The Historic Takoma building was originally built in the 1930s as a Piggly Wiggly grocery store. In the 1940s it was converted to a roasting facility for Barcelona Nuts, still an on-going Maryland business concern. Many Takoma Park residents still remember shopping for nuts at the Barcelona nuts facility until the mid-1990s. Since then, the building was intermittently rented, but mostly vacant.

Historic Takoma renovated the building to include exhibit, office, research, and meeting space, as well as storage facilities for archival materials.


Membership

Membership is open to the general public. Membership in Historic Takoma supports our efforts in public education, promoting public policies that foster preservation of historic resources, preserving the architecture and physical environment of the Takoma community, and preserving artifacts, documents, and other archival materials. Membership dues are a critical source of funds for Historic Takoma.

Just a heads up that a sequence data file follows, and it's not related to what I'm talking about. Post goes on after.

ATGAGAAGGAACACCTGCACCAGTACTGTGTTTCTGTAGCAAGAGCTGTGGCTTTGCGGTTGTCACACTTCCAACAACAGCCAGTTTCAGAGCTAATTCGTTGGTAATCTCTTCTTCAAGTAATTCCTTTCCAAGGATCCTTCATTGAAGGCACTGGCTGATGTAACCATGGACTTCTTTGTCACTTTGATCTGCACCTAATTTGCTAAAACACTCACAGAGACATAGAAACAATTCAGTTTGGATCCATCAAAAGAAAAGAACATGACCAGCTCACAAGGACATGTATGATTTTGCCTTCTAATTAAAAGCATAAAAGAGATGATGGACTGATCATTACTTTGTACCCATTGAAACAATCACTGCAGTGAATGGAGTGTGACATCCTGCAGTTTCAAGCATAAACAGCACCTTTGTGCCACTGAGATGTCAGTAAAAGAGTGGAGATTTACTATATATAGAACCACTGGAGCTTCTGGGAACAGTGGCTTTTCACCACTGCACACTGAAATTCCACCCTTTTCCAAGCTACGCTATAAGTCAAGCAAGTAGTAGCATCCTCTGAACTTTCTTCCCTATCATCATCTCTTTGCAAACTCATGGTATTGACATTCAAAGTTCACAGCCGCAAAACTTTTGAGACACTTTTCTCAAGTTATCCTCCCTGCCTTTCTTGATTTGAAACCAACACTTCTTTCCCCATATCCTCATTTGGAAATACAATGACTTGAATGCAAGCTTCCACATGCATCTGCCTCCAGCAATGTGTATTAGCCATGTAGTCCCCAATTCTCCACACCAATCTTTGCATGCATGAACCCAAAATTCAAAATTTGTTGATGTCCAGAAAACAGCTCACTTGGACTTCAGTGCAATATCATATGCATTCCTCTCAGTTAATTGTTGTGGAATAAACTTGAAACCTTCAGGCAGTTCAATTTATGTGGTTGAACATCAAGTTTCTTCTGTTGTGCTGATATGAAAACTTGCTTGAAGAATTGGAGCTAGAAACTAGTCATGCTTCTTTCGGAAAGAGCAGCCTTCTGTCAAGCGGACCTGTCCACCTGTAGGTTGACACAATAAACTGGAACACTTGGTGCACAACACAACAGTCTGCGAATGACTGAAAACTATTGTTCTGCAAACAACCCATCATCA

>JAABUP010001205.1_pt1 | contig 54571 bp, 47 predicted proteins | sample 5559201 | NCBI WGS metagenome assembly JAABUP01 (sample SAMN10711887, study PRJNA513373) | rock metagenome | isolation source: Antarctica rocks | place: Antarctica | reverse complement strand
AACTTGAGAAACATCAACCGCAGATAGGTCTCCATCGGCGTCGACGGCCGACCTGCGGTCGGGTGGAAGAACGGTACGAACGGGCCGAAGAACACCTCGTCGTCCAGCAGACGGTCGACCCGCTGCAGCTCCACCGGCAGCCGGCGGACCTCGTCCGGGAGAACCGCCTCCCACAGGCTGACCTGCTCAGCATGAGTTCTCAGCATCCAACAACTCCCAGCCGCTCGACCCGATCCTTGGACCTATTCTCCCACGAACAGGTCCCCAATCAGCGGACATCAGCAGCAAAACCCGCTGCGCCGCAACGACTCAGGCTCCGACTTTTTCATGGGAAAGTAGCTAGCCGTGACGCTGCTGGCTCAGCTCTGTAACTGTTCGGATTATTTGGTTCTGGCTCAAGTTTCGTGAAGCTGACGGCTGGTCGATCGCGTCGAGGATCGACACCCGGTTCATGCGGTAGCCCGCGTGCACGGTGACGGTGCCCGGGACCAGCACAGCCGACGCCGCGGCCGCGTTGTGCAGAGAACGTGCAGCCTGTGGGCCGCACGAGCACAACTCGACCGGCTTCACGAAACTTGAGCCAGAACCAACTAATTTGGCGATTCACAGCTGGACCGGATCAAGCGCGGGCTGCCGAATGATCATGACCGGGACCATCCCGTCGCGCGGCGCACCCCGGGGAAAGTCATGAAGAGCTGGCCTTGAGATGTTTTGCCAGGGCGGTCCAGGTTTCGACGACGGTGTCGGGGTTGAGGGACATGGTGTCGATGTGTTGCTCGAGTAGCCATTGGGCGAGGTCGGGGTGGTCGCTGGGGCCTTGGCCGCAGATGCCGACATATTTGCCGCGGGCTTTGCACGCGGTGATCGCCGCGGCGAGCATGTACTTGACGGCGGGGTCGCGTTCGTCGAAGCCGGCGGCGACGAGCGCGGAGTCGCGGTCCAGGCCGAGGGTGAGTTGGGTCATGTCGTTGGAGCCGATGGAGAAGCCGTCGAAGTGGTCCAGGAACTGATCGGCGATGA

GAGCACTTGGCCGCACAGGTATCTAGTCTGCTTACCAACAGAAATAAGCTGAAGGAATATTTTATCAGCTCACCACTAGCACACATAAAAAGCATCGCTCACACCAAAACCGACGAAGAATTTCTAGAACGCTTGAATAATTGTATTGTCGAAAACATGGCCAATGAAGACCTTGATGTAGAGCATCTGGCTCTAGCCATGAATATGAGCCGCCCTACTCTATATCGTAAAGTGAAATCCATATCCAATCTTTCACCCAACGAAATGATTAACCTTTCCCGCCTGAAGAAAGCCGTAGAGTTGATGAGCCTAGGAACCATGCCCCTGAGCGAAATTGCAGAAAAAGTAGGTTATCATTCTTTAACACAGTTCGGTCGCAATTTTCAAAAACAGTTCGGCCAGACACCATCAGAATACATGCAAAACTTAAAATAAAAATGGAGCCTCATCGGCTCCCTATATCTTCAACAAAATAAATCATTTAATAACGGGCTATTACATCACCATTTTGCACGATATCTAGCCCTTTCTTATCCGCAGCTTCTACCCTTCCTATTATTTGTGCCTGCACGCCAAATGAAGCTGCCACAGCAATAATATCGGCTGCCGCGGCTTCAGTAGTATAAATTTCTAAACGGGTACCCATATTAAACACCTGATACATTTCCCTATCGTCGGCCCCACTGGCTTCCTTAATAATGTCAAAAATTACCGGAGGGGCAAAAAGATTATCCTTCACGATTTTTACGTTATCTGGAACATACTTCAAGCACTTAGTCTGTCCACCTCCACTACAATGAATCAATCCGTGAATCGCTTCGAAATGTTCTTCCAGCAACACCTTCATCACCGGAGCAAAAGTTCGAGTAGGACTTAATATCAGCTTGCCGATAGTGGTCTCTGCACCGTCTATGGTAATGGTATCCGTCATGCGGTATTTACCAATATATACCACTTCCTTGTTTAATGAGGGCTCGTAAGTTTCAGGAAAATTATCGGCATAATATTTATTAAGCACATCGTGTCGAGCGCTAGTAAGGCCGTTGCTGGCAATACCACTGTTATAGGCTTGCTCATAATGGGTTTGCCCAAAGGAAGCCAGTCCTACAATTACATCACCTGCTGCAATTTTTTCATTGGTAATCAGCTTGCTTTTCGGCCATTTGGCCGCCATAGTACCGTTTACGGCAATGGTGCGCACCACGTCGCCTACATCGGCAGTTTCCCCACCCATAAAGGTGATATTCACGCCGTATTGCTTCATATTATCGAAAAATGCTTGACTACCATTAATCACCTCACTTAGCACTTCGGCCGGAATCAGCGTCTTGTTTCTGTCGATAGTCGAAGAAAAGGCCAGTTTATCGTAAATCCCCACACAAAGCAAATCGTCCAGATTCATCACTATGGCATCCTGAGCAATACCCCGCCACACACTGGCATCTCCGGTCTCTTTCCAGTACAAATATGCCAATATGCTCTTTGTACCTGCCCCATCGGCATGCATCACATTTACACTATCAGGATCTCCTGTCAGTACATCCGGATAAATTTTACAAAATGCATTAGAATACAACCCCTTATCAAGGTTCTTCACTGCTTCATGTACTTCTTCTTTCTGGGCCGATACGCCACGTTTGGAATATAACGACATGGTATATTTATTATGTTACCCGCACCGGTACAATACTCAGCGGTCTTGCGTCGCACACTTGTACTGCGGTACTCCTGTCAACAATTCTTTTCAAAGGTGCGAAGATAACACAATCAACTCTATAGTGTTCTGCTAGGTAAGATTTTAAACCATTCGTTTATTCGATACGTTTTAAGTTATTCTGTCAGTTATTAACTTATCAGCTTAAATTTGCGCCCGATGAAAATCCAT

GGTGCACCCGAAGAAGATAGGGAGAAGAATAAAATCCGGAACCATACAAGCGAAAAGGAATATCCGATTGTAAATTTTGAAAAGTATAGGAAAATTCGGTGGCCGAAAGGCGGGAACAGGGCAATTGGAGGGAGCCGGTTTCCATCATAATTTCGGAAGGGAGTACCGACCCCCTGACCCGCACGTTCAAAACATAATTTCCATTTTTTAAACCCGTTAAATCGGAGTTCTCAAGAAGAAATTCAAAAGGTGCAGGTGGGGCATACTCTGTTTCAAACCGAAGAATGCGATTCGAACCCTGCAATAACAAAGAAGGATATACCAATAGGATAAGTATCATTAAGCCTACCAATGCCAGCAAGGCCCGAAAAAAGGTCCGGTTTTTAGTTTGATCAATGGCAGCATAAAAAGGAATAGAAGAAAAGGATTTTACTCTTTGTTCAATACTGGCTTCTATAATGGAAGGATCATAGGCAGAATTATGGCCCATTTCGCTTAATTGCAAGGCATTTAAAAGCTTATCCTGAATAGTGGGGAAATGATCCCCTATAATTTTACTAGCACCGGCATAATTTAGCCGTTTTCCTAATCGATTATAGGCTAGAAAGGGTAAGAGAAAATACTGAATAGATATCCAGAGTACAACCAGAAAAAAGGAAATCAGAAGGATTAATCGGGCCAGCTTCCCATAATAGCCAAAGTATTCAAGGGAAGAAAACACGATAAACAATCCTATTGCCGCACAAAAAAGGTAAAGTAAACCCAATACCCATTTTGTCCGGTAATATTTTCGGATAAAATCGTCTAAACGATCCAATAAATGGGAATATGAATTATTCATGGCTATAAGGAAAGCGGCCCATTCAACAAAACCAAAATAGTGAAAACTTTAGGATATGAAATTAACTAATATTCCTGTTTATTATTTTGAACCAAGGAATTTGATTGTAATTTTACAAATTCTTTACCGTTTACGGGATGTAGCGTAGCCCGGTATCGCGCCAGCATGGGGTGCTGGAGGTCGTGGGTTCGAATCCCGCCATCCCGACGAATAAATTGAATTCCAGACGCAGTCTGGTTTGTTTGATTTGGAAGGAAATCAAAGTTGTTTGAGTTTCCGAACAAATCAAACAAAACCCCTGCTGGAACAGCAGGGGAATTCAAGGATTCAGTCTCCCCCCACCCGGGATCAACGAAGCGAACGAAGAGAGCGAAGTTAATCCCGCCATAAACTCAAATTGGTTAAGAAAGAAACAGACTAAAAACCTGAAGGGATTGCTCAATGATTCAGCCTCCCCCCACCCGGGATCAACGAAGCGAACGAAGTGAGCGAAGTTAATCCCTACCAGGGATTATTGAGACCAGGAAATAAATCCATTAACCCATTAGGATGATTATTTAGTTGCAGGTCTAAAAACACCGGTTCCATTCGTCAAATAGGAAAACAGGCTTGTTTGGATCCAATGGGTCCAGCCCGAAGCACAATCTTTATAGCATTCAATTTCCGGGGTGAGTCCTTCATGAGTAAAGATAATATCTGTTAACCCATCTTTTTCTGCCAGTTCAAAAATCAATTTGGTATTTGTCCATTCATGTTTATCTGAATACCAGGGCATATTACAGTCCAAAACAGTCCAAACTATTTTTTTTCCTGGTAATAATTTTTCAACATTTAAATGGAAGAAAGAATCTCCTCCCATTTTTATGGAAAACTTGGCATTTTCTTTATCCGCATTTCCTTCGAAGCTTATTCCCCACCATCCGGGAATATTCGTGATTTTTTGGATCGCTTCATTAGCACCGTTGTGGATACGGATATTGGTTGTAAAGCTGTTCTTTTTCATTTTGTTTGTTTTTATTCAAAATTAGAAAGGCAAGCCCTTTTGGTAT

Become a Member


Newsletter

Historic Takoma publishes a digital online newsletter. To subscribe sign up or view Previous Issues.

From 1997-2014, Historic Takoma published a hard-copy newsletters. Many past issues of the hard-copy Newsletter are available here. Earlier issues are in the Historic Takoma Archives. For further information see  Using the Historic Takoma Archives.


Stewardship

Historic Takoma is proud of its role in preserving our built environment.  As part of that role we have responsibilities for two historic properties in Takoma Park. 

Davis-Warner House, 8114 Carroll Avenue 
The Davis-Warner House